Berka, who hails from a generations-long line of brewmasters, visits the states once a year for special events like this. On Thursday, expect the legendary brewmaster to talk about the rich history of Pilsner Urquell, the first pilsner, considered amongst connoisseurs as the original craft beer. Customers will be able to drink Pilsner Urquell the way it was originally brewed, 172 years ago – unfiltered and unpasteurized – for as long as the four kegs last.

“Pilsner Urquell unfiltered and unpasteurized is the way they drank it in 1842, they way they drink it in Pilsen today, and the way we offer it to you, air-shipped directly from the brewery,” said Pilsner Urquell Trade Quality Manager Bryan Panzica.

For an additional $18.42, (the date Pilsner Urquell was founded) patrons who purchased one of the limited, authentic pilsners can partake in a prix fixe pairing menu of select appetizers, entrees and dessert from the Festhalle’s Executive Chef James Avery.

“It’s a rare, unusual event. Four kegs of unfiltered, unpasteurized Pilsner Urquell are available in the United States at Asbury Festhalle & Biergarten. Pilsner Urquell was very cool to send such a special beer to us to be served out of our authentic 130-year-old Pilsner Urquell tap. The only other way to get would be to hop a plane and fly to Europe,” said Managing Partner Jennifer Lampert.

“All other pilsners are ultimately derivations of the authentic Czech pilsner,” Panzica said. “This is Pilsner Urquell in its original form as it was served 172 years ago, and we know that because of our parallel brewing process.”

In the parallel brewing process, brewers use the same ingredients to brew in 20th century equipment with another batch brewed alongside in traditional equipment to match flavors and aromas.
For more information, visit their website.

And, speaking of steering wheels, it appears they are listening to the voices who tell them the parking situation needs a remedy. Check out these initiatives and discounts!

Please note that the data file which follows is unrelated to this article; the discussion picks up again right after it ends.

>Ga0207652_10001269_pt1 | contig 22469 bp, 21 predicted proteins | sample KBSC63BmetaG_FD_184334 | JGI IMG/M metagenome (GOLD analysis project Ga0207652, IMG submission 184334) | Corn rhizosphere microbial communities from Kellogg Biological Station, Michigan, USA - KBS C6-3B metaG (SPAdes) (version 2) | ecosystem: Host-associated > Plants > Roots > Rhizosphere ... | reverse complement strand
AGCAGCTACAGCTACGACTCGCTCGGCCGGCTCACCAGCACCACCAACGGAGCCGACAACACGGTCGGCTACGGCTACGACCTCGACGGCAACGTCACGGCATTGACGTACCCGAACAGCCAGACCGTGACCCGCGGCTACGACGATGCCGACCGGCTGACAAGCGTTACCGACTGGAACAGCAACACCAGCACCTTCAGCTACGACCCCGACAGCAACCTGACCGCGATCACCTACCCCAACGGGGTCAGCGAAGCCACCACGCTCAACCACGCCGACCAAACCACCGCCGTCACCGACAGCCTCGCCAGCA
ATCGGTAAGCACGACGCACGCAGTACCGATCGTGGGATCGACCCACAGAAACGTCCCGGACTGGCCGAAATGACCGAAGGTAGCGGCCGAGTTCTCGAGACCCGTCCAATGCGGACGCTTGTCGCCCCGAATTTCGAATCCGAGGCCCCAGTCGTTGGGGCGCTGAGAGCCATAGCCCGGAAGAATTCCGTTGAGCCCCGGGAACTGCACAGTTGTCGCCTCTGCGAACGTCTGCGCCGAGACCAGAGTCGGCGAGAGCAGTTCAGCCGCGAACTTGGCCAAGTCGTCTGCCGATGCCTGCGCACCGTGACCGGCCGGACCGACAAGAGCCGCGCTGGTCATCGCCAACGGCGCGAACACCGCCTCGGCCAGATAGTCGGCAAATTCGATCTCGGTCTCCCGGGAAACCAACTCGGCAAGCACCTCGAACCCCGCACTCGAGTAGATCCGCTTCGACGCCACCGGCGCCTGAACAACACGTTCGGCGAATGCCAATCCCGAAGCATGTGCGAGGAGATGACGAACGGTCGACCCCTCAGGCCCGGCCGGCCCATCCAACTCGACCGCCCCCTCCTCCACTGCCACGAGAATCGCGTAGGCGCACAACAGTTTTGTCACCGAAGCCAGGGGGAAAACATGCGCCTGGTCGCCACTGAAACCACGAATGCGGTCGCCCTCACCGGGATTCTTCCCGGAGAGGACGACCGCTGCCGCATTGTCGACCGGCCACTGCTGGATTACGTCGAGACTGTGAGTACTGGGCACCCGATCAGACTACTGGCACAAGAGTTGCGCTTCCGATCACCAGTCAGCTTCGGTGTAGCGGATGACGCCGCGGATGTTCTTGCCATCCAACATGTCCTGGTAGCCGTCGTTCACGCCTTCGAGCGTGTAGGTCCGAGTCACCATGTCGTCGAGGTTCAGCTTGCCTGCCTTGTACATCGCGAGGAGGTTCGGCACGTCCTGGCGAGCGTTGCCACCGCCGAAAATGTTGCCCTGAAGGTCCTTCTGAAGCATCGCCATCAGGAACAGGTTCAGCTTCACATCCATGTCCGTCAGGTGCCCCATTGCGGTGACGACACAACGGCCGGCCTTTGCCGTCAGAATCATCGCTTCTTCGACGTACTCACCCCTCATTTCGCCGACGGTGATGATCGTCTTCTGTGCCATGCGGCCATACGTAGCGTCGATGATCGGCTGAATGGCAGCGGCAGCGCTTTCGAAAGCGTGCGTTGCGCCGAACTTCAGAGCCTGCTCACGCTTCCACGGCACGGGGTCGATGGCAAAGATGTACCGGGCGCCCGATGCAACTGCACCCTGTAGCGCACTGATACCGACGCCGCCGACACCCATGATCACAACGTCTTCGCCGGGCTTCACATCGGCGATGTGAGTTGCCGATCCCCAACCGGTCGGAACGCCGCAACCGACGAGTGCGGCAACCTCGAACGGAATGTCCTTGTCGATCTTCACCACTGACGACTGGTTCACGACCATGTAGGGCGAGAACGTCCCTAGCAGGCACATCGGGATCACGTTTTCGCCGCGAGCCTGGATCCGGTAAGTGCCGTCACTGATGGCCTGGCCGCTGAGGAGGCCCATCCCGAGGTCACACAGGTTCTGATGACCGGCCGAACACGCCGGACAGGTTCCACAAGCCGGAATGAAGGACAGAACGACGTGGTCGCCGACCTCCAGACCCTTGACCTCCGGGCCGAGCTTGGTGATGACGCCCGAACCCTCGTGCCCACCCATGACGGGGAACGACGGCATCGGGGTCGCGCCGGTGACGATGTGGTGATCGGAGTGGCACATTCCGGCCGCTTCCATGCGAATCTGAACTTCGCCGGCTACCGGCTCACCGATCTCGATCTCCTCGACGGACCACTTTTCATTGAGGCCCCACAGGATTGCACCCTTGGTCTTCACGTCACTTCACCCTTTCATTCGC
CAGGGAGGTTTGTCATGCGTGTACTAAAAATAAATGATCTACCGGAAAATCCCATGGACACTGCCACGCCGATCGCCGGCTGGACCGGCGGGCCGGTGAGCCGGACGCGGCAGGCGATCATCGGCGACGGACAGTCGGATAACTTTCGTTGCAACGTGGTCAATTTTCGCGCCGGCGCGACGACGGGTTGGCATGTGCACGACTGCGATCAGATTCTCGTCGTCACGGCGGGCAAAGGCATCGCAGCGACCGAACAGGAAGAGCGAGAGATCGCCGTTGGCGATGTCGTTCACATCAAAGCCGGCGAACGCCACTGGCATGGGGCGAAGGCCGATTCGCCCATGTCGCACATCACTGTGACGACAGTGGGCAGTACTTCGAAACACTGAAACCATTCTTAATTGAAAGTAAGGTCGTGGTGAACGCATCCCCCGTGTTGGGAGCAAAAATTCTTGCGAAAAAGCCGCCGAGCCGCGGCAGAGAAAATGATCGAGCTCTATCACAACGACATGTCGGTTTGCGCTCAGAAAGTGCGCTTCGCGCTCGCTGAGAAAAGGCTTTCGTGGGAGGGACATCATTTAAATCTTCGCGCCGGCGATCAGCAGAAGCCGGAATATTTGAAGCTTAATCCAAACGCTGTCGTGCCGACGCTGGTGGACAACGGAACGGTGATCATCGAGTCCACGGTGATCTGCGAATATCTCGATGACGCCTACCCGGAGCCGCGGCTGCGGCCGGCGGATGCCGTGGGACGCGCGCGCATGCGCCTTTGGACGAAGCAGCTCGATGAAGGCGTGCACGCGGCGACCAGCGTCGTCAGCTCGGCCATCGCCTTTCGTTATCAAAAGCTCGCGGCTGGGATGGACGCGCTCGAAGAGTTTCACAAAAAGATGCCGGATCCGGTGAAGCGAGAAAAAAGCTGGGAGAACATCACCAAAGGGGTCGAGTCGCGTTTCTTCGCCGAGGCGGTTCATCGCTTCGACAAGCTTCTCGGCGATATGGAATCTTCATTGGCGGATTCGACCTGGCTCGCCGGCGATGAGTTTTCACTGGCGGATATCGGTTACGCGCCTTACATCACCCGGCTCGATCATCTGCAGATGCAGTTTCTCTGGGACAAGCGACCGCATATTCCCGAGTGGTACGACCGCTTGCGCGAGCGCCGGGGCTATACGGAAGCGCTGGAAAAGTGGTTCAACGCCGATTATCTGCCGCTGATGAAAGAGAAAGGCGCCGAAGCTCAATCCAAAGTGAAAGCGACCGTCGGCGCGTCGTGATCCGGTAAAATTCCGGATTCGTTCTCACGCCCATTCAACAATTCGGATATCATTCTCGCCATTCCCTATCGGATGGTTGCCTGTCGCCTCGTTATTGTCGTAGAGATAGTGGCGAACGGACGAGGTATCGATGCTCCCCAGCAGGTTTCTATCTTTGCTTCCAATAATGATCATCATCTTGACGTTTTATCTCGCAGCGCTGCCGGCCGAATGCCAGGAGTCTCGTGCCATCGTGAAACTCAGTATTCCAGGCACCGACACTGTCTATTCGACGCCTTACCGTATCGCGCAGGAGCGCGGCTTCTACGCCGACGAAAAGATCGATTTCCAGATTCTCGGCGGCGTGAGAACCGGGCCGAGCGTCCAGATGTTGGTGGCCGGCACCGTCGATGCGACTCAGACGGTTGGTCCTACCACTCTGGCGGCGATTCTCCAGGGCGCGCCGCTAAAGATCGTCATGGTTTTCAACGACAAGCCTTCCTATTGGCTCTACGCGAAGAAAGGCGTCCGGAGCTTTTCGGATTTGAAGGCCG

‘Festhalle Parking Plan’ initiative seeks to reduce parking frustration

• Patrons who ride NJ transit receive 10% off their total bill
• 60 feet of newly installed bicycle racks encourage patrons to ‘ride oil free to the Festhalle’
• Restaurant has signed on as a stop on The Free Ride, a summer long boardwalk-to-downtown shuttle
• New Uber users get $20 off their first ride with promotional code

ASBURY PARK, May 1, 2015: Asbury Festhalle and Biergarten, the Jersey Shore’s first authentic Austro-Hungarian biergarten located in downtown Asbury Park, today released a multifaceted initiative in an effort to help ease parking woes in downtown Asbury Park, where an ever-growing number of thriving retail shops, restaurants and bars continue to attract visitors and guests to the world-renowned seaside locale.

The four-pronged approach offers discounts and incentives to those who leave their autos at home.
Patrons who ride NJ Transit train or bus lines and can present day-of proof of receipt to receive 10% off their total bill. Customers must present their validated NJ Transit time-stamped bus or rail ticket when placing their order to receive the discount (limit one per customer; cannot be combined with other offers).

In addition to offering mass transit riders a 10% discount, Festhalle owners have newly installed 60 feet of bicycle racks in the front of the restaurant to help encourage patrons to ride their bikes to Asbury Park, have signed on as a stop along The Free Ride route, and are offering a $20 off coupon code for first-time Uber riders.